You would think there are only so many ways for a robotic mouse to run a maze, but in its almost 50 year history, competitors in Micromouse events have repeatedly proven this assumption false. In the video after the break, [Veritasium] takes us on a fascinating journey through the development of Micromouse competition robots.
The goal of Micromouse is simple: Get to the destination square (center) of a maze in the shortest time. Competitors are not allowed to update the programming of their vehicles once the layout is revealed at the start of an event. Over the years, there have been several innovations that might seem obvious now but were groundbreaking at the time.
The most obvious first challenge is finding the maze’s center. Simple wall following in the first event in 1977 has developed into variations of the “flood fill” algorithm. Initially, all robots stopped before turning a corner until someone realized that you could cut corners at 45° and move diagonally if the robot is narrow enough. The shortest path is not always the fastest since cornering loses a lot of speed, so it’s sometimes possible to improve time by picking a slightly longer router with fewer corners.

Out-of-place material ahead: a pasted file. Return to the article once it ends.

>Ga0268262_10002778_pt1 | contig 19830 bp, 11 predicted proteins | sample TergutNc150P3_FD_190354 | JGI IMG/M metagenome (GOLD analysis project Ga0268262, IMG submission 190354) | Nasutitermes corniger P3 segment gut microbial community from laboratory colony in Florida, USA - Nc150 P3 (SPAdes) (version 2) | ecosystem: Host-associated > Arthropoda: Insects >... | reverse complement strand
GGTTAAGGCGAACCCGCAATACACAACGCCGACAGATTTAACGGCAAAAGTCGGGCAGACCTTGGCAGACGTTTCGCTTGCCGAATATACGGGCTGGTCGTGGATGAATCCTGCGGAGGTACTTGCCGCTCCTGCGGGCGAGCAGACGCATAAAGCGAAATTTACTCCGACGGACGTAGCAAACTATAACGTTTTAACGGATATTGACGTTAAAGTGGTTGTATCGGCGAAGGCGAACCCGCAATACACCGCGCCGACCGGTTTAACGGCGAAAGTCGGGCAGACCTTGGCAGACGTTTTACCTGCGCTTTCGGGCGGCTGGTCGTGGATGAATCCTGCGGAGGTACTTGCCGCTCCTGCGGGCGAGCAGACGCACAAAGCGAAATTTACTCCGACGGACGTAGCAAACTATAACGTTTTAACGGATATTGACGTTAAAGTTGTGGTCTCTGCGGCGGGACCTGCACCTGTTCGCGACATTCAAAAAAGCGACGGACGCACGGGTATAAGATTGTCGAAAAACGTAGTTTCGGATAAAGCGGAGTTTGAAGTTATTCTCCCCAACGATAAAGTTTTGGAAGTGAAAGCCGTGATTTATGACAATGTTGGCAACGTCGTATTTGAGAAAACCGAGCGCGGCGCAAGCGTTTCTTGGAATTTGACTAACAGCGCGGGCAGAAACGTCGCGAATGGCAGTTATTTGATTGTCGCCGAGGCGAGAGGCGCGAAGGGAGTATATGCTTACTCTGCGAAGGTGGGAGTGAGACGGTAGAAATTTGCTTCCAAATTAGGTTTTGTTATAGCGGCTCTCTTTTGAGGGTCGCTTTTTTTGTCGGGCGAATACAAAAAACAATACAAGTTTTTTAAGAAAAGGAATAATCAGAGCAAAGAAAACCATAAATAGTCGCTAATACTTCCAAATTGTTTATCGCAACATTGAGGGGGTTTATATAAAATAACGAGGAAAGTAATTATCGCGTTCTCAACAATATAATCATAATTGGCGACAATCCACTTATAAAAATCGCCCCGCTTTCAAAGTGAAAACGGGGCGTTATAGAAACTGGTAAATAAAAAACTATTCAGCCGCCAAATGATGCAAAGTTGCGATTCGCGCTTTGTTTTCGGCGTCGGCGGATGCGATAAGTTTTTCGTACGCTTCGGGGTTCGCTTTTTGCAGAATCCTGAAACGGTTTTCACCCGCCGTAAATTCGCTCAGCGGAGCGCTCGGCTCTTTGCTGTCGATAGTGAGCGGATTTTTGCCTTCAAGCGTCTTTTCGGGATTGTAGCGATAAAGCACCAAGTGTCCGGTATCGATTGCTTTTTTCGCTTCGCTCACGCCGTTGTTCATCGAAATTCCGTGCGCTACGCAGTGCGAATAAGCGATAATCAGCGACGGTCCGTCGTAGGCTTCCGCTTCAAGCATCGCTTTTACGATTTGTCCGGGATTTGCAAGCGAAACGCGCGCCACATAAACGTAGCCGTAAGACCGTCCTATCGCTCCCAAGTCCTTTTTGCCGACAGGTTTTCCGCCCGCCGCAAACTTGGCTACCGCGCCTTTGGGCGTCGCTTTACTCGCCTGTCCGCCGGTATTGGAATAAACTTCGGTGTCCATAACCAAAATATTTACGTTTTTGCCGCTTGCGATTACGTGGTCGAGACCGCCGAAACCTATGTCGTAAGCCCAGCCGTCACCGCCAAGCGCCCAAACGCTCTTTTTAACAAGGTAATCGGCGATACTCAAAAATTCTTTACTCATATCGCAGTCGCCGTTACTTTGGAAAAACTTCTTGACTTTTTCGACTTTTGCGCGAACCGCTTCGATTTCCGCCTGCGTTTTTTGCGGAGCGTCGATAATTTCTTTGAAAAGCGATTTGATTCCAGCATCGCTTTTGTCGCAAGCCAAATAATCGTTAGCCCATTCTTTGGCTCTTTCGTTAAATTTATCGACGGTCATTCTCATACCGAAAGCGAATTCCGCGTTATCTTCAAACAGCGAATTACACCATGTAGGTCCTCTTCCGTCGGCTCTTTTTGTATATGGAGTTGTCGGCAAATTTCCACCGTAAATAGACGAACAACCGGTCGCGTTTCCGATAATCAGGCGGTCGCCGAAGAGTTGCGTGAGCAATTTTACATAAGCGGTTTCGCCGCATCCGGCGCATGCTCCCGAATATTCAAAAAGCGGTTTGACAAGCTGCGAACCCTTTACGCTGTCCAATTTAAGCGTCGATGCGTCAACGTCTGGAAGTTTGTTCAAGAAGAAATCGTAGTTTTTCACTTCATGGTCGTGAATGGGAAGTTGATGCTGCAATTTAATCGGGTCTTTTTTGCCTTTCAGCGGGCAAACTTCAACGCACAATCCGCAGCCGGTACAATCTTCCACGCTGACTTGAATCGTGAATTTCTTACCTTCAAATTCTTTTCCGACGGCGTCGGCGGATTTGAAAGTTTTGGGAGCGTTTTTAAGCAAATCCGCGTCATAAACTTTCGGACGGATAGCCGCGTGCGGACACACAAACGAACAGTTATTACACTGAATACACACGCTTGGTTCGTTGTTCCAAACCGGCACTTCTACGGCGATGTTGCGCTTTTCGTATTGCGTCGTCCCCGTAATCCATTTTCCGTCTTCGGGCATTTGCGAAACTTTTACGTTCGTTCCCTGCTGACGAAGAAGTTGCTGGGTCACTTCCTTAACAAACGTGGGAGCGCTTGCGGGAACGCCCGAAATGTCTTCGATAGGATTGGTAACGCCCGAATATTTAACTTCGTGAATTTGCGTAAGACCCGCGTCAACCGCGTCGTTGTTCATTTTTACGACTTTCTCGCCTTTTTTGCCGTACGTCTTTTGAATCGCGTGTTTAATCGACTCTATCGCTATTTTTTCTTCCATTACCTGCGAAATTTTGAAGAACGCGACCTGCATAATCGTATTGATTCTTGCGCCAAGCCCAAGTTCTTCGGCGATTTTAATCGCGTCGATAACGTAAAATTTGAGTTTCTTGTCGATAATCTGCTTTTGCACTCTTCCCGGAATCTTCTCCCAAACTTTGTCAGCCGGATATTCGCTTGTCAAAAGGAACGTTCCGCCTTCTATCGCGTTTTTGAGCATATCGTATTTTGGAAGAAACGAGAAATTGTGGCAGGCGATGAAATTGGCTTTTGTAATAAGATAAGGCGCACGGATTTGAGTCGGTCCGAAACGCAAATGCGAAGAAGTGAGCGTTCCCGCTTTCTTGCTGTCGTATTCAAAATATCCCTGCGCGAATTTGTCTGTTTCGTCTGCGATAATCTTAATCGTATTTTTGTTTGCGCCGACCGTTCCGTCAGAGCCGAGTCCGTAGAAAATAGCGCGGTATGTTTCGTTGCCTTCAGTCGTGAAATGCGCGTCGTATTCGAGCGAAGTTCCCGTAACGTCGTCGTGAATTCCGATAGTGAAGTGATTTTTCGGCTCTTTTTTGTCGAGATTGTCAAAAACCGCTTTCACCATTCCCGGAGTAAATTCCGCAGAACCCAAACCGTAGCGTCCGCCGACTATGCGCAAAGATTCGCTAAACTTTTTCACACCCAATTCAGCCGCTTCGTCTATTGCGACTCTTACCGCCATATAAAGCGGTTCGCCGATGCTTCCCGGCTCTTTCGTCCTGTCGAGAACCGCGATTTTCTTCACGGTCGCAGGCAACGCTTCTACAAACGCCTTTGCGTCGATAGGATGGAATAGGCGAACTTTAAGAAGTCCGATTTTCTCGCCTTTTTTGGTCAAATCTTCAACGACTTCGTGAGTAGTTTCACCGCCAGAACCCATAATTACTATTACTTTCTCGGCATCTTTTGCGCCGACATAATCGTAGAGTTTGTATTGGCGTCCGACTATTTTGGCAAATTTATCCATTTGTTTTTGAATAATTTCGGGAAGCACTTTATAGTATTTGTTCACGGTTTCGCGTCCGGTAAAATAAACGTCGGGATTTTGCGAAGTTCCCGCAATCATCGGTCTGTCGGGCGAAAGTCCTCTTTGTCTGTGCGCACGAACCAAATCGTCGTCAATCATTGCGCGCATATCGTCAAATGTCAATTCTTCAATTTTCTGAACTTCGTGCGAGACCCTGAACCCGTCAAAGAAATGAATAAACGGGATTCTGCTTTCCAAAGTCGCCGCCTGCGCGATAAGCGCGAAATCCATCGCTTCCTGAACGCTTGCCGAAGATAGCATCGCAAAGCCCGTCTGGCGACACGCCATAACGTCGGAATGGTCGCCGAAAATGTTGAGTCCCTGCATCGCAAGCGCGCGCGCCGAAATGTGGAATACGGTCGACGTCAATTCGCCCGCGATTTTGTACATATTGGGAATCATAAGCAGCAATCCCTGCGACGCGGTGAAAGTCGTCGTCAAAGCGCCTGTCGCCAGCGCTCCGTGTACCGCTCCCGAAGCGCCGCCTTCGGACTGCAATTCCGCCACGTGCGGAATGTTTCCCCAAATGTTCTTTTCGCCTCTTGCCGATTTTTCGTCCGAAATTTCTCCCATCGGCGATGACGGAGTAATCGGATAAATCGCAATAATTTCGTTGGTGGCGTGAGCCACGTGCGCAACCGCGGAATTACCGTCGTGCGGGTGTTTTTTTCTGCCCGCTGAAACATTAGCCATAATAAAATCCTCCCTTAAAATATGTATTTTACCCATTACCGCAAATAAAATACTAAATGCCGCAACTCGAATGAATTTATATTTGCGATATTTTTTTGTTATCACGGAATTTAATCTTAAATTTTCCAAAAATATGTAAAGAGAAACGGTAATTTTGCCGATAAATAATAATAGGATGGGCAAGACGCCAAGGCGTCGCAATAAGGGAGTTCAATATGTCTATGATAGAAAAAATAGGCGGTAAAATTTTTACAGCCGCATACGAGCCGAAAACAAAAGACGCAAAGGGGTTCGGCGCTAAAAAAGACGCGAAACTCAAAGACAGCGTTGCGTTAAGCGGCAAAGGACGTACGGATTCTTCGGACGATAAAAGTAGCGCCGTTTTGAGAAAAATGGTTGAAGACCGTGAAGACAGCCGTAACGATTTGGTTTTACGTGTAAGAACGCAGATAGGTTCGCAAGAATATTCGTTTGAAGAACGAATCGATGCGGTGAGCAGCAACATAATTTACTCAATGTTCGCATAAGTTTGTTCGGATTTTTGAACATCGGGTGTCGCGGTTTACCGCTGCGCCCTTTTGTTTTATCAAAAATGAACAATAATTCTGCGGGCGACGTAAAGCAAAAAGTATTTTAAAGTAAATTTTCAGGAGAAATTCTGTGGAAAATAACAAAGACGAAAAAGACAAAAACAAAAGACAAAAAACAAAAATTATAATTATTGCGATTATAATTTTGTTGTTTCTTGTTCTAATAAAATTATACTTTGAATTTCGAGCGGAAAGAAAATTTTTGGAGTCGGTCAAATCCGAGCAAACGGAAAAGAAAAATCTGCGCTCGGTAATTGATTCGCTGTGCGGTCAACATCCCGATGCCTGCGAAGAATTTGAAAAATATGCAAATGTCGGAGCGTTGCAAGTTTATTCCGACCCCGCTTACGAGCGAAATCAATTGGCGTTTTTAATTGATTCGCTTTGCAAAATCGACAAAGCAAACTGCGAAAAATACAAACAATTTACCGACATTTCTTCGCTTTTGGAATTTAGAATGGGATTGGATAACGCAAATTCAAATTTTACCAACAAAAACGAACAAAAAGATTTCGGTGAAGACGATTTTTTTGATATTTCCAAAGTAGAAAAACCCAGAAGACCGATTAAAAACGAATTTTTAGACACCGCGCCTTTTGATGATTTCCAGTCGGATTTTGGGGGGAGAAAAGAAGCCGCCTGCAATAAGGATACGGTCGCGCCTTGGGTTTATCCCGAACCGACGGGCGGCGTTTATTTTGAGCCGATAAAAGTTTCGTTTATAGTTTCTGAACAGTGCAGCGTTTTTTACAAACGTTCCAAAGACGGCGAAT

More speed is only good if you can keep control, so many robots now incorporate fans to suck them down, increasing traction. This has led to speeds as high as 7 meters/second and cornering forces of up to 6 G. Even specks of dust can cause loss of control, so all competitors use tape to clean their wheels before a run. Many winning runs are now under 10 seconds, which require many design iterations to increase controllable speed and reduce weight.
All these innovations started as experiments, and the beauty of Microhouse lies in its accessibility. It doesn’t require much of a budget to get started, and the technical barrier to entry is lower than ever. We’ve looked at another Micromouse design before. Even if they aren’t micromice, we can’t get enough of tiny robots.